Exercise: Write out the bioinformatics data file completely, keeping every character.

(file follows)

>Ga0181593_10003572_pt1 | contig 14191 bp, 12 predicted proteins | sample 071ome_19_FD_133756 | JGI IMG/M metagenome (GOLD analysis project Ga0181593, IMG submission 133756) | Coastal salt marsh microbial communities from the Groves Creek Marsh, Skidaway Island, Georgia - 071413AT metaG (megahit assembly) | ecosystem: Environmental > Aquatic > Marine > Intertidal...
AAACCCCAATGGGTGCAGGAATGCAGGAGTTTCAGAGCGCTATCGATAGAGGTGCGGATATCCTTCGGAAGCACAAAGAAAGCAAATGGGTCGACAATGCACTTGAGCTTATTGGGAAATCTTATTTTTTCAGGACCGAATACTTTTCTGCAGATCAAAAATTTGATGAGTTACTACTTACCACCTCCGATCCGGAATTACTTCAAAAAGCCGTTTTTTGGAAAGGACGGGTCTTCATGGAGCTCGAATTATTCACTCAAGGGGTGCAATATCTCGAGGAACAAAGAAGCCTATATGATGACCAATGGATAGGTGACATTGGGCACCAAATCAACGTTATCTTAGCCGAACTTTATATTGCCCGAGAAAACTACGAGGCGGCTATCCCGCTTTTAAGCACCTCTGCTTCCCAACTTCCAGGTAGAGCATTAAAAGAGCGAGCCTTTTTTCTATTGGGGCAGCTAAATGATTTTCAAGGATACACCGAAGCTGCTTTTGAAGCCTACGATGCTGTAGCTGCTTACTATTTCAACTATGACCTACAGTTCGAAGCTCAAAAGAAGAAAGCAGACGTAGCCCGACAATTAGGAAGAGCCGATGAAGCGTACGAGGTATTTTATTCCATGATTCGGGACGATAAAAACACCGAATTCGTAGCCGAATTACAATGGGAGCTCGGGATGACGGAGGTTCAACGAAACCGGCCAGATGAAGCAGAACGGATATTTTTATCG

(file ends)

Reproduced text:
>Ga0181593_10003572_pt1 | contig 14191 bp, 12 predicted proteins | sample 071ome_19_FD_133756 | JGI IMG/M metagenome (GOLD analysis project Ga0181593, IMG submission 133756) | Coastal salt marsh microbial communities from the Groves Creek Marsh, Skidaway Island, Georgia - 071413AT metaG (megahit assembly) | ecosystem: Environmental > Aquatic > Marine > Intertidal...
AAACCCCAATGGGTGCAGGAATGCAGGAGTTTCAGAGCGCTATCGATAGAGGTGCGGATATCCTTCGGAAGCACAAAGAAAGCAAATGGGTCGACAATGCACTTGAGCTTATTGGGAAATCTTATTTTTTCAGGACCGAATACTTTTCTGCAGATCAAAAATTTGATGAGTTACTACTTACCACCTCCGATCCGGAATTACTTCAAAAAGCCGTTTTTTGGAAAGGACGGGTCTTCATGGAGCTCGAATTATTCACTCAAGGGGTGCAATATCTCGAGGAACAAAGAAGCCTATATGATGACCAATGGATAGGTGACATTGGGCACCAAATCAACGTTATCTTAGCCGAACTTTATATTGCCCGAGAAAACTACGAGGCGGCTATCCCGCTTTTAAGCACCTCTGCTTCCCAACTTCCAGGTAGAGCATTAAAAGAGCGAGCCTTTTTTCTATTGGGGCAGCTAAATGATTTTCAAGGATACACCGAAGCTGCTTTTGAAGCCTACGATGCTGTAGCTGCTTACTATTTCAACTATGACCTACAGTTCGAAGCTCAAAAGAAGAAAGCAGACGTAGCCCGACAATTAGGAAGAGCCGATGAAGCGTACGAGGTATTTTATTCCATGATTCGGGACGATAAAAACACCGAATTCGTAGCCGAATTACAATGGGAGCTCGGGATGACGGAGGTTCAACGAAACCGGCCAGATGAAGCAGAACGGATATTTTTATCG